Little Known Facts About the St. Cloud Area — Our Top Five
This week I took on the task of finding new and interesting tidbits of trivial information about the St. Cloud area. I figured since I've lived in St. Cloud for six years now, and I'm a lifelong Minnesotan, this should be easy! I just went to my computer and started googling. But then I realized, if it's easy to find online how "little known" can it be? So I went back to the drawing board, called a few of my regular sources, and started to dig a little deeper. The result is the following five facts. You may have already heard of a few of these, but hopefully there's a few surprises. Feel free to use these facts to impress your friends at your next party.
When it was completed in 1922 the 1 ½ mile wall surrounding the St. Cloud Prison was the longest wall in the United States, and the second longest wall in the world, next to the Great Wall of China. Today it’s still the longest granite wall in the world, the second longest wall of any kind in the U.S., and it also holds the title of the longest wall in the world built entirely by prisoners.
A company in Brooten called Maxbat makes hundreds of bats a year for everyone from amateurs on up. However, their biggest claim to fame is the bats they make for major league baseball players like: Josh Hamilton, Jason Kubel, Jimmy Rollins, Torii Hunter, Matt Tolbert, Alexi Casilla, and more. Maxbat is celebrating it’s 10th anniversary this year.
A man by the name of Ambrose Weeres was asked by a friend to create a contraption out of tubes and oil barrels that would float on water back in 1951. By the next year he had founded Weeres Industries. In 1990 the State Legislature passed a resolution officially recognizing Weeres at the inventor of the pontoon.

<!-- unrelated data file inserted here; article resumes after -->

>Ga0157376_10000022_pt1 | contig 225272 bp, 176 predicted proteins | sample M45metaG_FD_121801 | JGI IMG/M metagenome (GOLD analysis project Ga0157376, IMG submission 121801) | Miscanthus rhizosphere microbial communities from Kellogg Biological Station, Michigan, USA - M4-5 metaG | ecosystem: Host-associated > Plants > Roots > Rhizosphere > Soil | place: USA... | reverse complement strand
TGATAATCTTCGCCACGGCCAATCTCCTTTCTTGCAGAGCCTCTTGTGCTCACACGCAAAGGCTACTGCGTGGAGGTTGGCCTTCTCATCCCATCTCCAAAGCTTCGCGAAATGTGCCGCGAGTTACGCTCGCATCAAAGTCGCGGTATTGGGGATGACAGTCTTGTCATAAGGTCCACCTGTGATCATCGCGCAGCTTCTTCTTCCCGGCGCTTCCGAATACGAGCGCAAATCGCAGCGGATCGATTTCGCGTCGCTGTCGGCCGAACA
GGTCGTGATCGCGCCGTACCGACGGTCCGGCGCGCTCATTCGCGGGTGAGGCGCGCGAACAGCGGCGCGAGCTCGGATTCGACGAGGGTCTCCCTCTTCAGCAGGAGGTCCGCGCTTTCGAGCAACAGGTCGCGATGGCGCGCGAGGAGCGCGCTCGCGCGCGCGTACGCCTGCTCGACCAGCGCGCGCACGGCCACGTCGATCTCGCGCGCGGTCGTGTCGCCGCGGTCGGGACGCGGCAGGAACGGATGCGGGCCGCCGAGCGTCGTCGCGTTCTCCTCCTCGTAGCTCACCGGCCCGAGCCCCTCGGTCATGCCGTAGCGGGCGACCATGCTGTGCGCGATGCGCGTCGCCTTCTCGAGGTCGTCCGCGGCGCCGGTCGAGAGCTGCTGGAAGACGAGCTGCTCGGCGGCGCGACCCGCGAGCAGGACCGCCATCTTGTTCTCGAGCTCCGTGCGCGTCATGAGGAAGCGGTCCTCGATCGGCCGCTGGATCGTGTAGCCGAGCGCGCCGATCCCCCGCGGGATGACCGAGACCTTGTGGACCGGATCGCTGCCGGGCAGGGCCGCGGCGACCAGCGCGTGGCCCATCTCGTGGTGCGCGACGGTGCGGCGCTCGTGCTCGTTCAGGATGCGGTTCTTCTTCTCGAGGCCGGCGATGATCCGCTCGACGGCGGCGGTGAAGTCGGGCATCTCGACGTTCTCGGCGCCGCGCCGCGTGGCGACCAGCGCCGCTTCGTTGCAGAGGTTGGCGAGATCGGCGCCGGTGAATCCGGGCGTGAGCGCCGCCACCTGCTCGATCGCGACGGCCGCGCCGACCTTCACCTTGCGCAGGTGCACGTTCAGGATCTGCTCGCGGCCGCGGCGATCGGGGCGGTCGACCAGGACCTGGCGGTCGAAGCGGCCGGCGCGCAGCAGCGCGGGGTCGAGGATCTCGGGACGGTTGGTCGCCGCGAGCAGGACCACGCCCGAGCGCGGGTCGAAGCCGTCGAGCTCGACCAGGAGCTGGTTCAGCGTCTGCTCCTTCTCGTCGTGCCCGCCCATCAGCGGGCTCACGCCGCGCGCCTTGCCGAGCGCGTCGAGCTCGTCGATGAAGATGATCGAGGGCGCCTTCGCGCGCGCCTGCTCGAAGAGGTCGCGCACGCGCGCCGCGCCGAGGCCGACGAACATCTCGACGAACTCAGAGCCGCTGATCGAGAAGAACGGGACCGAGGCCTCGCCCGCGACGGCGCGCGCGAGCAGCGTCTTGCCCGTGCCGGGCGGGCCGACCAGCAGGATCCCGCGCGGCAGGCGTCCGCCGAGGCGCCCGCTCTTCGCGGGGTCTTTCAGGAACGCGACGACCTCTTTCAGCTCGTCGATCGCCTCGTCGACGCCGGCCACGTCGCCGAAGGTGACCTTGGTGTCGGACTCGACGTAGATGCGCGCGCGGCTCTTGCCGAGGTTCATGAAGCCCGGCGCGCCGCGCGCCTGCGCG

A large Catholic cemetery used to be located at 3rd Street North and Cooper Avenue. It was moved in 1891. Supposedly it was up to the families to move the bodies of their loved ones to the new cemetery. Any that were not moved by November 20th, 1891 would be moved by the church. However, legend has it several were forgotten, and there are stories of people finding caskets when digging basements for new homes.
Way back in 1855 when St. Cloud was just getting started record books show the size of the lake to be 7 ½ blocks. However, already by 1876 officials noticed the lake was starting to dry up. The city council took action in the 1920’s to dredge the lake. The mud was used to fill-in the north and south ends of the lake, and by 1928 the 23 acre swamp had been reduced to a seven acre lake, 35 feet deep in spots.